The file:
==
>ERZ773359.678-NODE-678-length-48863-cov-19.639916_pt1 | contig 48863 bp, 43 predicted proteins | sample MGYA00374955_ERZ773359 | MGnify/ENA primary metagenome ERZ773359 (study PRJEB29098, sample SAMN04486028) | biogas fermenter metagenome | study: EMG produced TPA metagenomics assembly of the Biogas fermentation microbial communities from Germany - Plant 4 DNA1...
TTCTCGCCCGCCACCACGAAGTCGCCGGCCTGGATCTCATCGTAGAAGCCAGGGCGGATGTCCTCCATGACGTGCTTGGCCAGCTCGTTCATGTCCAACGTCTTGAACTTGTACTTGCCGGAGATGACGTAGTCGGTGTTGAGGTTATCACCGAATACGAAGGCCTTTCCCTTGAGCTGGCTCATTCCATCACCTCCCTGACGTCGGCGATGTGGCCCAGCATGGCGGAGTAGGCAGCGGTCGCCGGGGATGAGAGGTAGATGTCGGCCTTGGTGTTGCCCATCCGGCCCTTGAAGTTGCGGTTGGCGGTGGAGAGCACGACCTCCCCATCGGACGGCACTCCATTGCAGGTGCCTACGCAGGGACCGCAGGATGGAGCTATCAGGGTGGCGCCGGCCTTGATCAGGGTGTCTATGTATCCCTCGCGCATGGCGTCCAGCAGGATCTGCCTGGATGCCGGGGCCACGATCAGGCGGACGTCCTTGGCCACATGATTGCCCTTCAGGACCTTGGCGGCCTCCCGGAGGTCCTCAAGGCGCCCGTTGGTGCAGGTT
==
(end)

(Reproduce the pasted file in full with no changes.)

>ERZ773359.678-NODE-678-length-48863-cov-19.639916_pt1 | contig 48863 bp, 43 predicted proteins | sample MGYA00374955_ERZ773359 | MGnify/ENA primary metagenome ERZ773359 (study PRJEB29098, sample SAMN04486028) | biogas fermenter metagenome | study: EMG produced TPA metagenomics assembly of the Biogas fermentation microbial communities from Germany - Plant 4 DNA1...
TTCTCGCCCGCCACCACGAAGTCGCCGGCCTGGATCTCATCGTAGAAGCCAGGGCGGATGTCCTCCATGACGTGCTTGGCCAGCTCGTTCATGTCCAACGTCTTGAACTTGTACTTGCCGGAGATGACGTAGTCGGTGTTGAGGTTATCACCGAATACGAAGGCCTTTCCCTTGAGCTGGCTCATTCCATCACCTCCCTGACGTCGGCGATGTGGCCCAGCATGGCGGAGTAGGCAGCGGTCGCCGGGGATGAGAGGTAGATGTCGGCCTTGGTGTTGCCCATCCGGCCCTTGAAGTTGCGGTTGGCGGTGGAGAGCACGACCTCCCCATCGGACGGCACTCCATTGCAGGTGCCTACGCAGGGACCGCAGGATGGAGCTATCAGGGTGGCGCCGGCCTTGATCAGGGTGTCTATGTATCCCTCGCGCATGGCGTCCAGCAGGATCTGCCTGGATGCCGGGGCCACGATCAGGCGGACGTCCTTGGCCACATGATTGCCCTTCAGGACCTTGGCGGCCTCCCGGAGGTCCTCAAGGCGCCCGTTGGTGCAGGTT